Tokyo, Olympics
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Tokyo Olympics to Encourage Significant Increase in Gender Equality Among Event’s Corporate Sponsors

Besides simply being a showcase for some of the most talented and athletic men and women on the planet, the organizers of the Tokyo Olympics are hoping their event this summer can also help promote significant change in corporate culture, both in Japan and around the globe.

Bloomberg’s Ayai Tomisawa and Yuki Hagiwara have reported that Toshiro Muto, the Chief Executive Officer of the Tokyo games, is encouraging all sponsor companies, sports bodies and educational institutions involved with this year’s Olympics to compile and release their plans for improved equality and inclusion before the games begin on July 23. To hold himself accountable and to show that he is not asking other companies to do something he himself isn’t willing to do, Muto will release his own corporate diversity and inclusion plans in May.

According to the Bloomberg story, while Muto didn’t call out any particular companies by name in his announcement of the new initiative, the Olympics will be sponsored by many of the biggest companies in the world, including Japanese corporate giants such as Toyota Motor Corp., Nomura Holdings Inc., Fujitsu Ltd., Canon Inc., and NEC Corp.

“Using the Olympics to advance gender equality stands in sharp contrast to the scandals that have weighed on the organizer,” Tomisawa and Hagiwara reported. “The most notable incident occurred in February when Yoshiro Mori, a former prime minister and then head of the organizing committee, said women talk too much during meetings. That episode would see Mori step down and be replaced by Seiko Hashimoto, one of Japan’s best-known former female Olympians.”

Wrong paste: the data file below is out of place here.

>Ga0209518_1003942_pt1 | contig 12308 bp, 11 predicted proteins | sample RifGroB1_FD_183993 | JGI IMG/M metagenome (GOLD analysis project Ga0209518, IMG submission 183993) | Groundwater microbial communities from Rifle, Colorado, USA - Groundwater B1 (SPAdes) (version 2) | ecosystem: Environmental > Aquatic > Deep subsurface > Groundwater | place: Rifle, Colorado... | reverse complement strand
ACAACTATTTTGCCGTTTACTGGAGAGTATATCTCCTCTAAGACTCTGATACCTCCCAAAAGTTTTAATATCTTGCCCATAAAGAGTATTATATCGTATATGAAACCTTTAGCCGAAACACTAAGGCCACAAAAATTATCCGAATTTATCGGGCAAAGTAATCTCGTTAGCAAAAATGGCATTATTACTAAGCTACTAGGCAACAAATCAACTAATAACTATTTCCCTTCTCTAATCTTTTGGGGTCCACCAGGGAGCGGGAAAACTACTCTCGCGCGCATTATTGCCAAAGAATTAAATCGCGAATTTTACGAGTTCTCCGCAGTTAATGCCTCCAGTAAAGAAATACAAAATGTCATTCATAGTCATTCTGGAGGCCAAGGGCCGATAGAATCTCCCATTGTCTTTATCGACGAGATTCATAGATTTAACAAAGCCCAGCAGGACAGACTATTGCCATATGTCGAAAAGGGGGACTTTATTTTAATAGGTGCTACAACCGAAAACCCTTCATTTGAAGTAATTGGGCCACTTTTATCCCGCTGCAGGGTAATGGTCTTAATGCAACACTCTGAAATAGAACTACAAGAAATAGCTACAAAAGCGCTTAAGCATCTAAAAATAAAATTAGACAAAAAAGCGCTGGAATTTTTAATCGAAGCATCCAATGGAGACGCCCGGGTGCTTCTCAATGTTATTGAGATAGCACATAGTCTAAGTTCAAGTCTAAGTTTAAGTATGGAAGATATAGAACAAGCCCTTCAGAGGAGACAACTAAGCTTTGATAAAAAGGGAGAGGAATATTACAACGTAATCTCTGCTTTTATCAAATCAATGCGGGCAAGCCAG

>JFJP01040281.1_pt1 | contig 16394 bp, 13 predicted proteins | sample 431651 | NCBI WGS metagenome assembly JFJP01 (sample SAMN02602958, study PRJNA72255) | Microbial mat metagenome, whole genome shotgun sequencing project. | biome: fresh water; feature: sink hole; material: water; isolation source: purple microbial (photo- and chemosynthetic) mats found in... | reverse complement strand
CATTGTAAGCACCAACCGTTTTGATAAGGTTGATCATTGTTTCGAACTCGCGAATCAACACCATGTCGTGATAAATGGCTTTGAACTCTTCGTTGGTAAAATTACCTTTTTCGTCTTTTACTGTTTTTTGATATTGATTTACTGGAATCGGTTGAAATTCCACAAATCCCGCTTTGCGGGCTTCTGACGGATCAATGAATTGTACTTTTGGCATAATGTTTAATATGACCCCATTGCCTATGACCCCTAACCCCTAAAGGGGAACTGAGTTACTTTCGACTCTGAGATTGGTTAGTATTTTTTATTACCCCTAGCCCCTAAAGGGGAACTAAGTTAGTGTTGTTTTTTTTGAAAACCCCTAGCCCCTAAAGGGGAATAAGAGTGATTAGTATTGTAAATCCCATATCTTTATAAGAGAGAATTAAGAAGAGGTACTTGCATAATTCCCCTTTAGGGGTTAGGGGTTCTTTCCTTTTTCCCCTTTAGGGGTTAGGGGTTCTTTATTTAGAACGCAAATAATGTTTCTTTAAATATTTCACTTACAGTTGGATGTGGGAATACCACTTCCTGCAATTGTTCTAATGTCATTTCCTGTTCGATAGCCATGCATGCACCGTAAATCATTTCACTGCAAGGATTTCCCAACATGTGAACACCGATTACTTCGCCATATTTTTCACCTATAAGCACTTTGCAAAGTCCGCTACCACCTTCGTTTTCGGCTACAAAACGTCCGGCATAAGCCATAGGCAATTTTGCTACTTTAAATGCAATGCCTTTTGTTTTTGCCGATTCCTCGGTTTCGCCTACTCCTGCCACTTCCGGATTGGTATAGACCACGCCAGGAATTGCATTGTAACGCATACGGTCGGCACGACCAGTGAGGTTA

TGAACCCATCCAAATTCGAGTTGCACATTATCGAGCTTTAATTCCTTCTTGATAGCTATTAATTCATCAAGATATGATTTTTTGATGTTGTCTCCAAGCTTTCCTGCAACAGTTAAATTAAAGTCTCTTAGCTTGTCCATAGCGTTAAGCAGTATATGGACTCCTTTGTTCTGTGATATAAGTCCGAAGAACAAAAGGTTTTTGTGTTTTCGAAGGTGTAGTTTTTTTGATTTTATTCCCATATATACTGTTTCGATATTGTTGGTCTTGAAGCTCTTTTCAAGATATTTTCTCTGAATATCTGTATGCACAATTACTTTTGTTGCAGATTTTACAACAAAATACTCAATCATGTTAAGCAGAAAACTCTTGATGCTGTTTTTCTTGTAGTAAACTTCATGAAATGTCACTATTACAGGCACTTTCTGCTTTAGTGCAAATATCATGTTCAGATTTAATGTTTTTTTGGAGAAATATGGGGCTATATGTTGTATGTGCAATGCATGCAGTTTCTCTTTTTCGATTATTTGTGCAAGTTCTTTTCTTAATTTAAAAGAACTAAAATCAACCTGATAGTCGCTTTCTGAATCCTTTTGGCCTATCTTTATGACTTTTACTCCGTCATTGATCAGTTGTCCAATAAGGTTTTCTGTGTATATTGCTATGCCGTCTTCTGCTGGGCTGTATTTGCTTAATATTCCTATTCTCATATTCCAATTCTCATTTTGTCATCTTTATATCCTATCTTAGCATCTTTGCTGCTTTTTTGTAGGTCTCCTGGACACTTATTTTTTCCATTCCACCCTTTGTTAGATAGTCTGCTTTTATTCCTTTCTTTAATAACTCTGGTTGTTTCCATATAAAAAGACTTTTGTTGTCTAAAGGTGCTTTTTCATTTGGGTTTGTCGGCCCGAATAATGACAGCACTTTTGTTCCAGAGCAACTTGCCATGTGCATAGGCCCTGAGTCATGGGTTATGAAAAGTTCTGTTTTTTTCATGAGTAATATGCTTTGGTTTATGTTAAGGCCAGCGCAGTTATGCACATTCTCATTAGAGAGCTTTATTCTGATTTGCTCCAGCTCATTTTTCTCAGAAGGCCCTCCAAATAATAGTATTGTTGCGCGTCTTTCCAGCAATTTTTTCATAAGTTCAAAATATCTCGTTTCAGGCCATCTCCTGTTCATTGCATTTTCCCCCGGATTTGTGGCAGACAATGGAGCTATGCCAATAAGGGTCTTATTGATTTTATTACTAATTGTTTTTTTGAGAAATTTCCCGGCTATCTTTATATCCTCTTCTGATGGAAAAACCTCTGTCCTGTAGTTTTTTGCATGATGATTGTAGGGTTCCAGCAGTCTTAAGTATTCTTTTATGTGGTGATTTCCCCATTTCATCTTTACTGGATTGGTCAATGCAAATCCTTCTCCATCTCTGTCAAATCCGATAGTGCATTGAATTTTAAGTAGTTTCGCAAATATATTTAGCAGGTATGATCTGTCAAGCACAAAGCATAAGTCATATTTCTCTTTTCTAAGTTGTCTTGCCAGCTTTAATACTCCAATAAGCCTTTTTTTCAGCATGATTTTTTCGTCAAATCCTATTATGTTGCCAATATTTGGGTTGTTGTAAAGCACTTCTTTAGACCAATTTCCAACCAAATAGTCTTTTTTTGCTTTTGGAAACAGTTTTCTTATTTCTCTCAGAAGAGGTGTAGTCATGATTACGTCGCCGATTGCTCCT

Improved efforts for diversity and inclusion, especially among women, have been at the forefront of Hashimoto’s leadership plan ever since she took over the role from Mori. The organizing committee created its first-ever gender equality team and added 12 new female members to its executive board in March 2021, bringing the ratio of women among the 45-member group above the 40% target set by Hashimoto. 

The increased push for female inclusion in the Tokyo Olympics will carry over to athletes competing in the games as well. The International Olympic Committee has reported that the total number of female athletes competing this year is 49% — the highest ratio ever.

That being said, Tomisawa and Hagiwara reported on the female representation on Japanese boards, which is incredibly low at just 8.4% — far below the 11% in China, 26% in the U.S. and 33% in the U.K.

 

Related: For more recent diversity and inclusion news, click here.

 

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